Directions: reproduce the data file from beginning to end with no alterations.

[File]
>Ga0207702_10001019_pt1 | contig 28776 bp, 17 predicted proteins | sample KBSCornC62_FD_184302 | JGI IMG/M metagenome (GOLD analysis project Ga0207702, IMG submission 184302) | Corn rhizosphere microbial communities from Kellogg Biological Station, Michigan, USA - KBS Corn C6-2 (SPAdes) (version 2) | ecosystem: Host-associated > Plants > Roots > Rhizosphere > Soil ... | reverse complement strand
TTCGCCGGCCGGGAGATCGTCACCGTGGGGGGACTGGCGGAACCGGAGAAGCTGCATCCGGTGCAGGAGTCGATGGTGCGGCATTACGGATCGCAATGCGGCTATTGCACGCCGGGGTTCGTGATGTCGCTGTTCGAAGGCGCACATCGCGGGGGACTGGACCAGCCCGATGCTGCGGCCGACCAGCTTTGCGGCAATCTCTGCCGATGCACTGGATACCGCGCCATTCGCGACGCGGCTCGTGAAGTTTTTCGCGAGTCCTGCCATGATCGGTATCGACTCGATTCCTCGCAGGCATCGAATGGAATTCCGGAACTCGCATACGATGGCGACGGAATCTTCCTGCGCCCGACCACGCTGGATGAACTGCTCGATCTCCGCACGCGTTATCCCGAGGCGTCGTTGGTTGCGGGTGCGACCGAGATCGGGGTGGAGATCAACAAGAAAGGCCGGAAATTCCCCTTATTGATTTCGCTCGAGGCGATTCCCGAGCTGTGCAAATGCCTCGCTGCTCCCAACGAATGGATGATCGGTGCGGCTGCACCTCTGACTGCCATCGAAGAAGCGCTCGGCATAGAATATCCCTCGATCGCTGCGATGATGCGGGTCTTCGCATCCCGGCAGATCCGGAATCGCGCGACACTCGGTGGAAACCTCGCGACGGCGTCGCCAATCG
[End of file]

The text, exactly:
>Ga0207702_10001019_pt1 | contig 28776 bp, 17 predicted proteins | sample KBSCornC62_FD_184302 | JGI IMG/M metagenome (GOLD analysis project Ga0207702, IMG submission 184302) | Corn rhizosphere microbial communities from Kellogg Biological Station, Michigan, USA - KBS Corn C6-2 (SPAdes) (version 2) | ecosystem: Host-associated > Plants > Roots > Rhizosphere > Soil ... | reverse complement strand
TTCGCCGGCCGGGAGATCGTCACCGTGGGGGGACTGGCGGAACCGGAGAAGCTGCATCCGGTGCAGGAGTCGATGGTGCGGCATTACGGATCGCAATGCGGCTATTGCACGCCGGGGTTCGTGATGTCGCTGTTCGAAGGCGCACATCGCGGGGGACTGGACCAGCCCGATGCTGCGGCCGACCAGCTTTGCGGCAATCTCTGCCGATGCACTGGATACCGCGCCATTCGCGACGCGGCTCGTGAAGTTTTTCGCGAGTCCTGCCATGATCGGTATCGACTCGATTCCTCGCAGGCATCGAATGGAATTCCGGAACTCGCATACGATGGCGACGGAATCTTCCTGCGCCCGACCACGCTGGATGAACTGCTCGATCTCCGCACGCGTTATCCCGAGGCGTCGTTGGTTGCGGGTGCGACCGAGATCGGGGTGGAGATCAACAAGAAAGGCCGGAAATTCCCCTTATTGATTTCGCTCGAGGCGATTCCCGAGCTGTGCAAATGCCTCGCTGCTCCCAACGAATGGATGATCGGTGCGGCTGCACCTCTGACTGCCATCGAAGAAGCGCTCGGCATAGAATATCCCTCGATCGCTGCGATGATGCGGGTCTTCGCATCCCGGCAGATCCGGAATCGCGCGACACTCGGTGGAAACCTCGCGACGGCGTCGCCAATCG